‘New crowd’ attends South D Future expo

Lennon, 4, and Courtney McNeill, of Dunedin, place Lego on a map of South Dunedin at the South...
Lennon, 4, and Courtney McNeill, of Dunedin, place Lego on a map of South Dunedin at the South Dunedin Future Expo. PHOTO: LINDA ROBERTSON
About 200 people attended a council-organised community exhibition about managing South Dunedin’s water challenges at the weekend.

South Dunedin Future community engagement officer Ian Telfer said the South Dunedin Future Expo had brought in "a whole new crowd" and he had been particularly "delighted" to see children there as well as adults.

The free event at the Edgar Centre in Dunedin included workshops, a game and even Lego to help people of all ages think and talk about 16 options identified for managing the suburb’s future.

The options are a long list pulled together by the South Dunedin Future programme.

They were compiled from international best practice and a previous community consultation by the programme, which is led by Dunedin City Council and Otago Regional Council.

Thinking about the water issues could be "scary and confronting" for people, Mr Telfer said, but "in the end we owe it to people to give them the information".

The mood had been good on the whole and people were appreciative, though there was a range of views on risk.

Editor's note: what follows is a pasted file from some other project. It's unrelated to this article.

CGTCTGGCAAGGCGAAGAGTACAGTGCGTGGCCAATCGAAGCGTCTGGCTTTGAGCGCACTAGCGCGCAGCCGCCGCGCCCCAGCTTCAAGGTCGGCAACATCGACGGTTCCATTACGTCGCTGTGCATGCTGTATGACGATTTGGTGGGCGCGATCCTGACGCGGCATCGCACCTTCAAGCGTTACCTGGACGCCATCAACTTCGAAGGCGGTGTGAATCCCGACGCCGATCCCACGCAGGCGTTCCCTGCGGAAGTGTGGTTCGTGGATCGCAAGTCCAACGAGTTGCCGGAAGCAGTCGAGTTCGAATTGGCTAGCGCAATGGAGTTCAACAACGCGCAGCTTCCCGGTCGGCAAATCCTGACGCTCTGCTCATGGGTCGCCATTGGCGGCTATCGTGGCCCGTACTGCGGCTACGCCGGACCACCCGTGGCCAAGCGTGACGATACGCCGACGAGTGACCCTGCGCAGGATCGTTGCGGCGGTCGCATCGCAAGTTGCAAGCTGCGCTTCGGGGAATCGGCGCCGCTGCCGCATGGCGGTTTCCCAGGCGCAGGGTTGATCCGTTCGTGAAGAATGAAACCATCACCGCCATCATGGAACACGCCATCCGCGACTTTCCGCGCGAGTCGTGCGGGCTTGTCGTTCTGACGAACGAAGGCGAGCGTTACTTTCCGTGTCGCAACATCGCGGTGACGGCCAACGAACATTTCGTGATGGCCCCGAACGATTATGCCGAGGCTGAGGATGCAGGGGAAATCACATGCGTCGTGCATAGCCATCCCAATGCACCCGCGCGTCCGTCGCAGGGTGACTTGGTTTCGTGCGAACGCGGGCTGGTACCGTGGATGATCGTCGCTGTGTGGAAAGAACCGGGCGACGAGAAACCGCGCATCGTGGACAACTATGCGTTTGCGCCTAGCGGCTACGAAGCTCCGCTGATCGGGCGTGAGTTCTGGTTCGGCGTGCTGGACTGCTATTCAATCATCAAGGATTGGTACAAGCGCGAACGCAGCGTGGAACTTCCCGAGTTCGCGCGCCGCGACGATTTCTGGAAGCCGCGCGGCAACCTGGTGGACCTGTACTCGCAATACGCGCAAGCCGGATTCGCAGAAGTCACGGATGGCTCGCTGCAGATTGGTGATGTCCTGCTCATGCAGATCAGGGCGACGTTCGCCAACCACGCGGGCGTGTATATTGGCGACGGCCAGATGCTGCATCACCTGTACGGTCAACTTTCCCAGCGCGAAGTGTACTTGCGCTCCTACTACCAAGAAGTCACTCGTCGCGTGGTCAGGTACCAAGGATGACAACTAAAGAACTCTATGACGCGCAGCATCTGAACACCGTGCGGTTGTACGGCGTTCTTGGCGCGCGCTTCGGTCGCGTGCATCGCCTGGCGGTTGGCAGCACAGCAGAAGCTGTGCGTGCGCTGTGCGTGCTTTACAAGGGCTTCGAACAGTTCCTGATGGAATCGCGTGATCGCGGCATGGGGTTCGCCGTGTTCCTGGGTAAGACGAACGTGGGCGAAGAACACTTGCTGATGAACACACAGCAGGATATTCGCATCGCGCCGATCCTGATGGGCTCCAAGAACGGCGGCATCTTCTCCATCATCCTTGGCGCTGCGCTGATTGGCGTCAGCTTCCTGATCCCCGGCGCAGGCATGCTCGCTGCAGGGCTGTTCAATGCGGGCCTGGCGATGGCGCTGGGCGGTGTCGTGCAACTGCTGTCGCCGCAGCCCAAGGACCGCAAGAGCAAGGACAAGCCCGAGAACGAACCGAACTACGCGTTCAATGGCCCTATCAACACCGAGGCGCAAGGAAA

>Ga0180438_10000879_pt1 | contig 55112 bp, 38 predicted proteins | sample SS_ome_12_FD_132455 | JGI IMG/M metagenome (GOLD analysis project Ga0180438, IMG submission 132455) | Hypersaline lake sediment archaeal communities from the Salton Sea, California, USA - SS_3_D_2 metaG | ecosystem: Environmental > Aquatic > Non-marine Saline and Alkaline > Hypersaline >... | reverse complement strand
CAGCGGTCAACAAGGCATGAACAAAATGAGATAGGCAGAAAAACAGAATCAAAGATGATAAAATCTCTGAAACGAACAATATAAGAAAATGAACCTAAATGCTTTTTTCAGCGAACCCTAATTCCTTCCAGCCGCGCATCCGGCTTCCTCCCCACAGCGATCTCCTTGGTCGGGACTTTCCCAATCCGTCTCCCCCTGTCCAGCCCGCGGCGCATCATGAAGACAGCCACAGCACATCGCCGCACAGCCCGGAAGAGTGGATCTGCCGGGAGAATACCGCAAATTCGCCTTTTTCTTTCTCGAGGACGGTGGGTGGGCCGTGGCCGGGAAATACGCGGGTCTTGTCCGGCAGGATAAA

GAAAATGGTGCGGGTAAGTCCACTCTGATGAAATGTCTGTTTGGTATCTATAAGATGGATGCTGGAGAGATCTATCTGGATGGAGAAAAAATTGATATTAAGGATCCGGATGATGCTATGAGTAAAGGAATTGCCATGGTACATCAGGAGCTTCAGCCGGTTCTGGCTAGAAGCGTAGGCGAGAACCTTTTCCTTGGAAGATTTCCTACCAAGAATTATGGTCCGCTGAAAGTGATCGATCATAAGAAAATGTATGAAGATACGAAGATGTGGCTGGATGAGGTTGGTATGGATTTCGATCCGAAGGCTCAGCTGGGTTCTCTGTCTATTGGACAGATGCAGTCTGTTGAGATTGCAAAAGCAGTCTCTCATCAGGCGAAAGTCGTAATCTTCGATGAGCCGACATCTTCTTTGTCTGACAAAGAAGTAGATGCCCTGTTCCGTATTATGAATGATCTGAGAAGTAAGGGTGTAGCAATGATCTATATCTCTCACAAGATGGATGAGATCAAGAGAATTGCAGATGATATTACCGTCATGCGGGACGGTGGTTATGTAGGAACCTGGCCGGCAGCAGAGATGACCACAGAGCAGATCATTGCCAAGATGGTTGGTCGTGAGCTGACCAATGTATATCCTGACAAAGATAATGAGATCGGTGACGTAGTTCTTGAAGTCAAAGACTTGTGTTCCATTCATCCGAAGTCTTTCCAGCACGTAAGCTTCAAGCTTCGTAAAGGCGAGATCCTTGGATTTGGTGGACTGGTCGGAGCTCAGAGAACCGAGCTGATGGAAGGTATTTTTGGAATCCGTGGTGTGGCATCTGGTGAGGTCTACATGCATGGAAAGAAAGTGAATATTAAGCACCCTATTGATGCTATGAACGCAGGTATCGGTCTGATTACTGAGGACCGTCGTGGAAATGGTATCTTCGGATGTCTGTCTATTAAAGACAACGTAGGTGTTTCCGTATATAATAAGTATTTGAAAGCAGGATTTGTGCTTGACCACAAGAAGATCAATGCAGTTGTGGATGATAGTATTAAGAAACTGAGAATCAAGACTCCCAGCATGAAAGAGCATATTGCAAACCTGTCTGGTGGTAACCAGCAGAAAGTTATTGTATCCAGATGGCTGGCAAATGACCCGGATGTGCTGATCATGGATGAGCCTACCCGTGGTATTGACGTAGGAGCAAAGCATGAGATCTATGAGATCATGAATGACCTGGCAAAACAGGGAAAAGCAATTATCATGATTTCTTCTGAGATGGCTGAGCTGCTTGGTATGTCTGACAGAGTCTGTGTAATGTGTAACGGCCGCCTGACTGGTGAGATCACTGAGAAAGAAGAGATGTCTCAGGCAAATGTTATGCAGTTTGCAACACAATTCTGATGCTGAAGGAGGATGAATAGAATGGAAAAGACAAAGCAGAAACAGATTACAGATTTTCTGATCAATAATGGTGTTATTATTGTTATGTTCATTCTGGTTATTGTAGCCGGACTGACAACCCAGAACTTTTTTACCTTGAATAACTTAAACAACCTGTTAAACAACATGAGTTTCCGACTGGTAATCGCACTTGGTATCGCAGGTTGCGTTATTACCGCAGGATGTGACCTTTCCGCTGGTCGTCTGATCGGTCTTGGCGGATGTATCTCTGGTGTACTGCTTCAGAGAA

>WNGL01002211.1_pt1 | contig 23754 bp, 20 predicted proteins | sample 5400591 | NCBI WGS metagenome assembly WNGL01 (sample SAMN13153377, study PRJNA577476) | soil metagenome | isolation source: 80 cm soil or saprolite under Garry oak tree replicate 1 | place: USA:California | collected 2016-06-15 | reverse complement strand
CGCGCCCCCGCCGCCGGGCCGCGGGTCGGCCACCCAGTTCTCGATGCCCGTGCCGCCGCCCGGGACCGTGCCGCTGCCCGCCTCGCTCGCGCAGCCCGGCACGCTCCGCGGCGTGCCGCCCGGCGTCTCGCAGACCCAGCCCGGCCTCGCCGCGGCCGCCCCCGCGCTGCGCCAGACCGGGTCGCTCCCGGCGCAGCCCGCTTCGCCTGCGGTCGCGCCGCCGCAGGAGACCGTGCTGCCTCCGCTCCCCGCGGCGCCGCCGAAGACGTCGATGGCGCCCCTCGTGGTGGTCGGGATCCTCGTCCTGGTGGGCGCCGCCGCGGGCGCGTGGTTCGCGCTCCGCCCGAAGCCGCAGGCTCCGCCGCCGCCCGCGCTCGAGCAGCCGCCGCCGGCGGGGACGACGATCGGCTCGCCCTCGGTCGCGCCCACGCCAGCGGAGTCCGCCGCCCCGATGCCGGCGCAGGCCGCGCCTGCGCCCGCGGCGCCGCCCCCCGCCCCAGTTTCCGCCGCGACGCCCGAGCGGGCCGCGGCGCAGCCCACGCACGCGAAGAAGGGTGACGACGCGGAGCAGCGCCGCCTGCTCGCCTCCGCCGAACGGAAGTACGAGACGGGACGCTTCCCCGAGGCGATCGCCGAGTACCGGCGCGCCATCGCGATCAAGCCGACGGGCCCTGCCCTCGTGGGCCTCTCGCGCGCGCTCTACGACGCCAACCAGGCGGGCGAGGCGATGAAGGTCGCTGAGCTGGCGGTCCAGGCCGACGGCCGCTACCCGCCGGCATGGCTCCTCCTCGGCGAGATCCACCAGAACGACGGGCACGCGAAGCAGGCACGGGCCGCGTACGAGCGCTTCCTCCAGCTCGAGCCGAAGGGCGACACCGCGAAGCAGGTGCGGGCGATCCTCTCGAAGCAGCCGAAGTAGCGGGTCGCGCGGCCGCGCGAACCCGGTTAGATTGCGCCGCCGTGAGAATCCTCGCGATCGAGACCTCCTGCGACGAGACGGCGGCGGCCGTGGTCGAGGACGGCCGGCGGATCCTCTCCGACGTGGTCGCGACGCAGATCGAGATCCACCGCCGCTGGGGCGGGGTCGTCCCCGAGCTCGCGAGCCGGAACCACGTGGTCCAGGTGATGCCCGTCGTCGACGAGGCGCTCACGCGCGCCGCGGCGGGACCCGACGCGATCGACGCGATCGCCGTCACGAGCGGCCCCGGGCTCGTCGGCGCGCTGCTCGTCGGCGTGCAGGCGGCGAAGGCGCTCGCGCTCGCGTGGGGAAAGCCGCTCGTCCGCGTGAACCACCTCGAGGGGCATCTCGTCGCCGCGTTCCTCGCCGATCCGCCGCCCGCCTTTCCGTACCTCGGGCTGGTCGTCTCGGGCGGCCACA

"There are lots of worries, but also lots of positives. People want to know what will happen on their street, to their house."

Programme manager Jonathan Rowe said the event had enabled people to spend time with experts working within the programme, including engineers.

People had been able to discuss some of the trade-offs between different options, for example short term versus long term, and infrastructure and the environment.

Options include water storage solutions, building design restrictions, and managed relocation of people.

Otago regional councillor Elliot Weir, who lives in Caversham, said it was "big stuff" for people to take on board and there were "a million reasons" why more people did not come to such events.

There was a lot on the table for people to consider, he said, including adaptation, but also transition to a greener future.

"For a lot of people it is scary and for some it requires a paradigm shift they are not willing to undergo, but South Dunedin cannot continue business as usual."